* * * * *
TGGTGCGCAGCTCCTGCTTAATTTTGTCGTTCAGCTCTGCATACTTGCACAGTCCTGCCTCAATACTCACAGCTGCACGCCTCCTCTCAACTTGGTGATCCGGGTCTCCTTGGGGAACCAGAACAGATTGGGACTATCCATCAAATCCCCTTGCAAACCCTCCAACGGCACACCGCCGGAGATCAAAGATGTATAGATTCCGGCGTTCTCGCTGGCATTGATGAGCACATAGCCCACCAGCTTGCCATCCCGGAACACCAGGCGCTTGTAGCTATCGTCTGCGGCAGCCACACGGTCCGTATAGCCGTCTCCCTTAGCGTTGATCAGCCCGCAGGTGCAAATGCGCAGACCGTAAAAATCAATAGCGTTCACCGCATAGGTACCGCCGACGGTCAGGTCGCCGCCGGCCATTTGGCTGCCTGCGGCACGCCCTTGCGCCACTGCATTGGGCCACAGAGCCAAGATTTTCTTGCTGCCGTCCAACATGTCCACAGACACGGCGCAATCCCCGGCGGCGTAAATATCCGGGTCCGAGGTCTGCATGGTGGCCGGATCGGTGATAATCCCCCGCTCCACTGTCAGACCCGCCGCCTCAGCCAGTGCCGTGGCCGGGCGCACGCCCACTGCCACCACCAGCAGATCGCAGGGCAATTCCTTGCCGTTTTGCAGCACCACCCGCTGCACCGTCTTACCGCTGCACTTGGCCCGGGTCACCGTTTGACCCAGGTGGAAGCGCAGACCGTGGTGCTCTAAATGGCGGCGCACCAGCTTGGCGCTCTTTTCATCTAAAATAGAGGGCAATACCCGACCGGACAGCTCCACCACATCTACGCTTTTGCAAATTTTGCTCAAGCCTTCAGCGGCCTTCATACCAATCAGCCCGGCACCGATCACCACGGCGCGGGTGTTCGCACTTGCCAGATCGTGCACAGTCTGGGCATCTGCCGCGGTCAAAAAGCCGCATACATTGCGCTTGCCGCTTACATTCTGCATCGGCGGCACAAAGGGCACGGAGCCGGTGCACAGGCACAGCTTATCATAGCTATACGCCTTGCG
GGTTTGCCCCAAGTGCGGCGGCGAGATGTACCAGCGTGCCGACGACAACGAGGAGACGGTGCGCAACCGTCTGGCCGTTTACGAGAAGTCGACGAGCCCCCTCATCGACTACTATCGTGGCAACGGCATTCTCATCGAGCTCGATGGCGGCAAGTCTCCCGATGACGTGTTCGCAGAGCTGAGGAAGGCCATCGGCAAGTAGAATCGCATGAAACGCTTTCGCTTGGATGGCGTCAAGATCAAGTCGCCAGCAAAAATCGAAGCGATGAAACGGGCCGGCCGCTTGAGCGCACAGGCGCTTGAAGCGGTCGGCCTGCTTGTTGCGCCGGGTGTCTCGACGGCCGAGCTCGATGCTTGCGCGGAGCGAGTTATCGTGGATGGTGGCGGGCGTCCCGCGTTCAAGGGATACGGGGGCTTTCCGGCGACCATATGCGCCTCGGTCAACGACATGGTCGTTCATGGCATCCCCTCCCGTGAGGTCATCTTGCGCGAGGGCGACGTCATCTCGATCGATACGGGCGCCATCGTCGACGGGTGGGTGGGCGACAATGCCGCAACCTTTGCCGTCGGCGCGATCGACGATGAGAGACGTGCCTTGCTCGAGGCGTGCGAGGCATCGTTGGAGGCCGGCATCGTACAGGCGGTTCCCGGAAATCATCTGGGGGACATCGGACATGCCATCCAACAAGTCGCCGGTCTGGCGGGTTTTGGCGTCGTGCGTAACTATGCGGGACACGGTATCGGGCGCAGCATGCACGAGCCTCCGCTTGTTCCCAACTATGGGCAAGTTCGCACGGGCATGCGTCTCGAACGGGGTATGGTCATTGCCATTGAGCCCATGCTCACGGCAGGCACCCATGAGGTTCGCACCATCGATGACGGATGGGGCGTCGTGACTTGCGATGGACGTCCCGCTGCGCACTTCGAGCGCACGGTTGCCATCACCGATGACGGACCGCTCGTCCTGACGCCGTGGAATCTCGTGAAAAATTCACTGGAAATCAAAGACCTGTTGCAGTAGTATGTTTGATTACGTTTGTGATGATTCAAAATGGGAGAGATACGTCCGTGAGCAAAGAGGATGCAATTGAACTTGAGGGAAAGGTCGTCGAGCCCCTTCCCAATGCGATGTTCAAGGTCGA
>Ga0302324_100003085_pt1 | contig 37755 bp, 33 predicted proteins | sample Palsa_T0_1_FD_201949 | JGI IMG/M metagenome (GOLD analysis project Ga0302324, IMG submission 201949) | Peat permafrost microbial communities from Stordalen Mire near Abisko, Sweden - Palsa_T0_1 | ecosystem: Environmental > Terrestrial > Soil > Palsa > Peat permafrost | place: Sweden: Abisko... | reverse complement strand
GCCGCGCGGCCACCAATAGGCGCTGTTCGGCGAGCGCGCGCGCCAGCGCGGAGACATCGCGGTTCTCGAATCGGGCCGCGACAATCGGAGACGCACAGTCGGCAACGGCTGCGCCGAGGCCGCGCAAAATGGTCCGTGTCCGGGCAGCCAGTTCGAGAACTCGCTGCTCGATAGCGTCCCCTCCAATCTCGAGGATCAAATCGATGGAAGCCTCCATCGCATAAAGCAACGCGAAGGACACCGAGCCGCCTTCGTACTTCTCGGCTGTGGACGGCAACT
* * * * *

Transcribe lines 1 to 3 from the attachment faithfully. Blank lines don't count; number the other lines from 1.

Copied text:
TGGTGCGCAGCTCCTGCTTAATTTTGTCGTTCAGCTCTGCATACTTGCACAGTCCTGCCTCAATACTCACAGCTGCACGCCTCCTCTCAACTTGGTGATCCGGGTCTCCTTGGGGAACCAGAACAGATTGGGACTATCCATCAAATCCCCTTGCAAACCCTCCAACGGCACACCGCCGGAGATCAAAGATGTATAGATTCCGGCGTTCTCGCTGGCATTGATGAGCACATAGCCCACCAGCTTGCCATCCCGGAACACCAGGCGCTTGTAGCTATCGTCTGCGGCAGCCACACGGTCCGTATAGCCGTCTCCCTTAGCGTTGATCAGCCCGCAGGTGCAAATGCGCAGACCGTAAAAATCAATAGCGTTCACCGCATAGGTACCGCCGACGGTCAGGTCGCCGCCGGCCATTTGGCTGCCTGCGGCACGCCCTTGCGCCACTGCATTGGGCCACAGAGCCAAGATTTTCTTGCTGCCGTCCAACATGTCCACAGACACGGCGCAATCCCCGGCGGCGTAAATATCCGGGTCCGAGGTCTGCATGGTGGCCGGATCGGTGATAATCCCCCGCTCCACTGTCAGACCCGCCGCCTCAGCCAGTGCCGTGGCCGGGCGCACGCCCACTGCCACCACCAGCAGATCGCAGGGCAATTCCTTGCCGTTTTGCAGCACCACCCGCTGCACCGTCTTACCGCTGCACTTGGCCCGGGTCACCGTTTGACCCAGGTGGAAGCGCAGACCGTGGTGCTCTAAATGGCGGCGCACCAGCTTGGCGCTCTTTTCATCTAAAATAGAGGGCAATACCCGACCGGACAGCTCCACCACATCTACGCTTTTGCAAATTTTGCTCAAGCCTTCAGCGGCCTTCATACCAATCAGCCCGGCACCGATCACCACGGCGCGGGTGTTCGCACTTGCCAGATCGTGCACAGTCTGGGCATCTGCCGCGGTCAAAAAGCCGCATACATTGCGCTTGCCGCTTACATTCTGCATCGGCGGCACAAAGGGCACGGAGCCGGTGCACAGGCACAGCTTATCATAGCTATACGCCTTGCG
GGTTTGCCCCAAGTGCGGCGGCGAGATGTACCAGCGTGCCGACGACAACGAGGAGACGGTGCGCAACCGTCTGGCCGTTTACGAGAAGTCGACGAGCCCCCTCATCGACTACTATCGTGGCAACGGCATTCTCATCGAGCTCGATGGCGGCAAGTCTCCCGATGACGTGTTCGCAGAGCTGAGGAAGGCCATCGGCAAGTAGAATCGCATGAAACGCTTTCGCTTGGATGGCGTCAAGATCAAGTCGCCAGCAAAAATCGAAGCGATGAAACGGGCCGGCCGCTTGAGCGCACAGGCGCTTGAAGCGGTCGGCCTGCTTGTTGCGCCGGGTGTCTCGACGGCCGAGCTCGATGCTTGCGCGGAGCGAGTTATCGTGGATGGTGGCGGGCGTCCCGCGTTCAAGGGATACGGGGGCTTTCCGGCGACCATATGCGCCTCGGTCAACGACATGGTCGTTCATGGCATCCCCTCCCGTGAGGTCATCTTGCGCGAGGGCGACGTCATCTCGATCGATACGGGCGCCATCGTCGACGGGTGGGTGGGCGACAATGCCGCAACCTTTGCCGTCGGCGCGATCGACGATGAGAGACGTGCCTTGCTCGAGGCGTGCGAGGCATCGTTGGAGGCCGGCATCGTACAGGCGGTTCCCGGAAATCATCTGGGGGACATCGGACATGCCATCCAACAAGTCGCCGGTCTGGCGGGTTTTGGCGTCGTGCGTAACTATGCGGGACACGGTATCGGGCGCAGCATGCACGAGCCTCCGCTTGTTCCCAACTATGGGCAAGTTCGCACGGGCATGCGTCTCGAACGGGGTATGGTCATTGCCATTGAGCCCATGCTCACGGCAGGCACCCATGAGGTTCGCACCATCGATGACGGATGGGGCGTCGTGACTTGCGATGGACGTCCCGCTGCGCACTTCGAGCGCACGGTTGCCATCACCGATGACGGACCGCTCGTCCTGACGCCGTGGAATCTCGTGAAAAATTCACTGGAAATCAAAGACCTGTTGCAGTAGTATGTTTGATTACGTTTGTGATGATTCAAAATGGGAGAGATACGTCCGTGAGCAAAGAGGATGCAATTGAACTTGAGGGAAAGGTCGTCGAGCCCCTTCCCAATGCGATGTTCAAGGTCGA
>Ga0302324_100003085_pt1 | contig 37755 bp, 33 predicted proteins | sample Palsa_T0_1_FD_201949 | JGI IMG/M metagenome (GOLD analysis project Ga0302324, IMG submission 201949) | Peat permafrost microbial communities from Stordalen Mire near Abisko, Sweden - Palsa_T0_1 | ecosystem: Environmental > Terrestrial > Soil > Palsa > Peat permafrost | place: Sweden: Abisko... | reverse complement strand